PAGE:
But over the last 13 years since that strategy was adopted, we have made quite a bit of progress in a number of areas. If I had to pick one, I would probably say health. The health statistics across the board have been very impressive. Infant mortality, child mortality, and mortality while giving birth have gone down. And we have also done a lot of work with family planning and have been able to dispense antivirals to pretty much anyone who needed them.

Rwanda President Paul Kagame of Rwanda emphasizes his commitment to making information and communication technology a foundation stone of his country's economic development programme

President Paul Kagame of Rwanda emphasizes his commitment to communication technology

The Politic: Building off of this, many economists say Rwanda has successfully promoted business by eliminating corruption, which is reflected in Rwanda’s relatively positive rankings in the 2012 CPI report. How has Rwanda created this growing culture of transparency and what strides can other countries take to parallel Rwanda’s?

Well, Rwanda has not eliminated corruption — no country has. That being said, they have reduced it better than most other countries in the region. And they have done it by instilling a culture of anti-corruption throughout the government. You don’t see the kind of petty corruption you see in a lot of places: you are not shaken down by policemen. You don’t have to pay fees for civil documents. There is very much a culture of openness and transparency, and counter-corruption comes from the top. They have created such a systemic tradition by showing very little tolerance for corruption — people at all levels, even very high levels, can be charged with corruption and punished, so there isn’t the impunity that you see in many other countries.

Politic: Despite this, there has been a large human rights concern over the seemingly corrupt, authoritarian direction the government is taking with its laws criminalizing genocide ideology, used to stifle dissent. As ambassador to Rwanda, how, if at all, do you promote quintessential American ideals, such as freedom of expression and rule of law?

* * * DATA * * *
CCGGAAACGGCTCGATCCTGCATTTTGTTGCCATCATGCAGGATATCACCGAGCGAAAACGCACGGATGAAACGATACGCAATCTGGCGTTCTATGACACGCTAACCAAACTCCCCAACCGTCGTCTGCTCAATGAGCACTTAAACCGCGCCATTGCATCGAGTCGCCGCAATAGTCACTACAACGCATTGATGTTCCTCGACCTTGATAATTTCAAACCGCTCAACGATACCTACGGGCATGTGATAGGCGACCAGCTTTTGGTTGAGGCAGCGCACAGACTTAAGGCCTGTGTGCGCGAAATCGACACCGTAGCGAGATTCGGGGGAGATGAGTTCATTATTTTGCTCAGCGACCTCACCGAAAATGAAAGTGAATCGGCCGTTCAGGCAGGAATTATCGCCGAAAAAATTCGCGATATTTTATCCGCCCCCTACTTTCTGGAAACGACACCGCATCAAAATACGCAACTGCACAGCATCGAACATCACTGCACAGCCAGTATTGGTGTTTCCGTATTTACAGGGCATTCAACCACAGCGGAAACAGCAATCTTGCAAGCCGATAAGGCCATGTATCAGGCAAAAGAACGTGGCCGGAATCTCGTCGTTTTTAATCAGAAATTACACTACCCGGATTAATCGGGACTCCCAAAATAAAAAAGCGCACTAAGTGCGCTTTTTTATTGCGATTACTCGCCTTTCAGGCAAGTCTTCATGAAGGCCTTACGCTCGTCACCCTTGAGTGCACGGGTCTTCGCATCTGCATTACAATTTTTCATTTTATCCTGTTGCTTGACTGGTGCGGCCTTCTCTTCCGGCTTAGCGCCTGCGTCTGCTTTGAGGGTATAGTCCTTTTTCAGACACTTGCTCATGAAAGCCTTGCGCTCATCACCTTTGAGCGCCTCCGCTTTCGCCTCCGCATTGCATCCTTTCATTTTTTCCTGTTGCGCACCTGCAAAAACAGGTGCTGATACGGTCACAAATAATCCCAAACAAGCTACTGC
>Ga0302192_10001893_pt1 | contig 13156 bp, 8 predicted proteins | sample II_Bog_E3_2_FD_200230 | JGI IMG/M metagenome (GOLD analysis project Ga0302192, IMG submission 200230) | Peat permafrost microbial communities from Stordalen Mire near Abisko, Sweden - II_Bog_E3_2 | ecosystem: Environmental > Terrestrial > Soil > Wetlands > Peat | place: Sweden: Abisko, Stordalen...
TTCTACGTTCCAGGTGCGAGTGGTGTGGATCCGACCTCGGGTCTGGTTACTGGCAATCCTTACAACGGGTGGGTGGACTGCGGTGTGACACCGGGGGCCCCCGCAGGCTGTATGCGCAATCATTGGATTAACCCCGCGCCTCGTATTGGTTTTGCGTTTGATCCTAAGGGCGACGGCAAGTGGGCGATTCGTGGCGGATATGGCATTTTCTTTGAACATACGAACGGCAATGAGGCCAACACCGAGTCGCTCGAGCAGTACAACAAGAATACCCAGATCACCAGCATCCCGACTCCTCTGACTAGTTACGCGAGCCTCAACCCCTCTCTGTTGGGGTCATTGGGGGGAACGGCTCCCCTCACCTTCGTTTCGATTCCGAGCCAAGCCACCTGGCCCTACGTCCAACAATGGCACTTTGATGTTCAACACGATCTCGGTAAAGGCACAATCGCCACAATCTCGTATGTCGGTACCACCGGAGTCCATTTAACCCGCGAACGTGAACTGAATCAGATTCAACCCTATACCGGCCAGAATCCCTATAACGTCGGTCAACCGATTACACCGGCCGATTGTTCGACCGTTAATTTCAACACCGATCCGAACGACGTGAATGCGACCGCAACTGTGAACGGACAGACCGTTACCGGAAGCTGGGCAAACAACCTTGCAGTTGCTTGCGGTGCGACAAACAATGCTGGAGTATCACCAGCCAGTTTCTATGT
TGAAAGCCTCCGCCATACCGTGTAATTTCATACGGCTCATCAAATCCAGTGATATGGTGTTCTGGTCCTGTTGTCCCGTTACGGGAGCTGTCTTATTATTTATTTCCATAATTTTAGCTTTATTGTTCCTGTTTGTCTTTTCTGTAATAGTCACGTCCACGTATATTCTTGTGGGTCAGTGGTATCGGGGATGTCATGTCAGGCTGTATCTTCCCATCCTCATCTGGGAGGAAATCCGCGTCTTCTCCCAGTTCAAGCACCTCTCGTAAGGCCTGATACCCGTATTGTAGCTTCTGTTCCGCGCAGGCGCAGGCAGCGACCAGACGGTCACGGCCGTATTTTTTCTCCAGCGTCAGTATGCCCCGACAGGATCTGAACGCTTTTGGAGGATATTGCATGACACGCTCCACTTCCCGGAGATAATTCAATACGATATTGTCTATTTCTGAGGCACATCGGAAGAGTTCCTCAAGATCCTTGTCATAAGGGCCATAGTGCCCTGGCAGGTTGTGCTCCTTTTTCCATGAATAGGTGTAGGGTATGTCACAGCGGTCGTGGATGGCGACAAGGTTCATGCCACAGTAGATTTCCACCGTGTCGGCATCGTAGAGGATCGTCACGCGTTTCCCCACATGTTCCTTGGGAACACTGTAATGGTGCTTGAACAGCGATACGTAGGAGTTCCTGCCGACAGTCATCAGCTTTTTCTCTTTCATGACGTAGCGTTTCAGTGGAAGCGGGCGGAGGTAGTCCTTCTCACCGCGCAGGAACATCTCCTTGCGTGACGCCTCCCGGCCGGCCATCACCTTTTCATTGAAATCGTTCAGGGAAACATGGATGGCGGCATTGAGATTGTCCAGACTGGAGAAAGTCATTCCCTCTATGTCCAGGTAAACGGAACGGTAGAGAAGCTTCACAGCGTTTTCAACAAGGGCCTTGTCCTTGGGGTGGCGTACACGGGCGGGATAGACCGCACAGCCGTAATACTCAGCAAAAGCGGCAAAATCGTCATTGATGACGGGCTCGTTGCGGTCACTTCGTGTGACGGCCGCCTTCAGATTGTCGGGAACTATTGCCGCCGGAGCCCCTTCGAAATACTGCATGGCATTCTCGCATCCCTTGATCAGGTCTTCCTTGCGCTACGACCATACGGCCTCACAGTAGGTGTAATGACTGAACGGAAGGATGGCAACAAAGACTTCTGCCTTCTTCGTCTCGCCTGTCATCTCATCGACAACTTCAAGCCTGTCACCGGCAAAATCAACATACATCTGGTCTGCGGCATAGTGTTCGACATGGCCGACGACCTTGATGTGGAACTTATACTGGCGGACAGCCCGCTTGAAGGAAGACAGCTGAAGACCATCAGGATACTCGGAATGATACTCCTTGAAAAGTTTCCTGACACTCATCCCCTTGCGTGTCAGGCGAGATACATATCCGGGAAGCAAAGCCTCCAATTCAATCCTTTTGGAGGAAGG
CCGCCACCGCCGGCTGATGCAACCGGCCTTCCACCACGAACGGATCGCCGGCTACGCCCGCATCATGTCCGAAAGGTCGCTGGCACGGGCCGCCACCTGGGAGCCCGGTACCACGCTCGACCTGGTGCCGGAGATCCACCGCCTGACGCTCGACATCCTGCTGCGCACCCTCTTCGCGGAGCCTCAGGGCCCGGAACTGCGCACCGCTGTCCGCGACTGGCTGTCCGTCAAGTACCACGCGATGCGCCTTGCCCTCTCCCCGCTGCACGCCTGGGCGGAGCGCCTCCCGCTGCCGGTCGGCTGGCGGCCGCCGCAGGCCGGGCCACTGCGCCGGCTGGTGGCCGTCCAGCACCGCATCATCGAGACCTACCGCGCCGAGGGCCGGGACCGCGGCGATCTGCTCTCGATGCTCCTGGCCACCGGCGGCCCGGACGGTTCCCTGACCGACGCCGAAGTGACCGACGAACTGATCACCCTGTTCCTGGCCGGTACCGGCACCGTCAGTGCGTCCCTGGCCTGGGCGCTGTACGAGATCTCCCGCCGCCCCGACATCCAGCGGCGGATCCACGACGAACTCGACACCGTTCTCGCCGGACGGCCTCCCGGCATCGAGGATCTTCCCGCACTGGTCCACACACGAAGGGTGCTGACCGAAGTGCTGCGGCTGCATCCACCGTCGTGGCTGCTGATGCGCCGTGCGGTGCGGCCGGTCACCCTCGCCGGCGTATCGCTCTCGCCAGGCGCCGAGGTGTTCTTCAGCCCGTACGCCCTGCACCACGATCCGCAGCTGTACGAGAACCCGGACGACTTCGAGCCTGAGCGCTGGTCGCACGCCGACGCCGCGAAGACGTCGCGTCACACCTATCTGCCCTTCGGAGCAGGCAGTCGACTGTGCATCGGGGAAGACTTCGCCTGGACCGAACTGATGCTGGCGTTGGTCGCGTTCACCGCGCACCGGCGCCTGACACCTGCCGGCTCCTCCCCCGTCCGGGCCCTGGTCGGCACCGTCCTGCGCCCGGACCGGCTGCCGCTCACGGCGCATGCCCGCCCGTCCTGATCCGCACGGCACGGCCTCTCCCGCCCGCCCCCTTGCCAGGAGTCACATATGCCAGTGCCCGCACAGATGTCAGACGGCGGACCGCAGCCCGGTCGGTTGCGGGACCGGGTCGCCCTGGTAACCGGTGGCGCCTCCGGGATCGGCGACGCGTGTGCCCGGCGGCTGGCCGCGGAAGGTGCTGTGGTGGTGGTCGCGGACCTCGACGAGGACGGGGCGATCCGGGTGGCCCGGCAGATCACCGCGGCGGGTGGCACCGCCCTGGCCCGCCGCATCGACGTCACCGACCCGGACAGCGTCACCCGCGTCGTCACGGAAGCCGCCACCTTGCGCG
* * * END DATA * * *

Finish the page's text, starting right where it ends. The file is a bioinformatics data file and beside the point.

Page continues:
Well, we bring that up fairly regularly. As you know, the State Department publishes a human rights report every year that contains chapters for every country in the world, so we follow these issues very closely. “Human rights” is a very broad term, and Rwanda does better in some categories of human rights than in others.

Freedom of the press, freedom of expression —we bring up these concepts often. I think with the genocide ideology laws, we recognize that Rwanda, because of its history, has certain concerns that we do not, and we would not necessarily apply the same standards. That is not to say that more couldn’t be done to liberalize speech here. But Rwandans will sometimes point out the fact that even some Western European democracies have Holocaust denial laws. We don’t have these in the United States — we would not accept that, but other countries do.

Rule of law is another very broad concept that includes both political and economic factors. It is a work in progress in Rwanda, as with everywhere else. And Rwanda again has made more progress in some aspects relative to others. No country, including Rwanda, is perfect.

At a Rwandan genocide memorial, the remains of those killed stand as a testament to what took place

A Rwandan genocide memorial

The Politic: Twenty years after the genocide, Rwanda still has not fully rebounded culturally — refugees fearing retribution still reside in surrounding regions, such as Burundi. How can the Hutus and Tutsis best rebuild their relationship and move forward towards a more unified and culturally distinct Rwanda?

Well, there aren’t significant groups of refugees from Rwanda — quite the contrary. Rwanda has been very successful in attracting refugees who have fled in the past, and there are very few people who are leaving Rwanda as refugees now. The government is quite adamant about not using ethnicity in any aspect of its work, almost to an extreme. So that is really something that’s not mentioned here.

That isn’t to say that it’s not an issue here and that there is not something beneath the surface. I mean, everybody realizes that there are ethnic issues out there, but basically the government policy has been to treat Rwandans as Rwandans and not appeal to ethnicity. Whether it is been a successful effort so far is tough to say; it is a very hard issue to get our hands on. I think everybody recognizes that it is something that will require generations to really deal with. I mean, [cultural relations] are something that every country deals with — Rwanda had it in an extreme case with the genocide.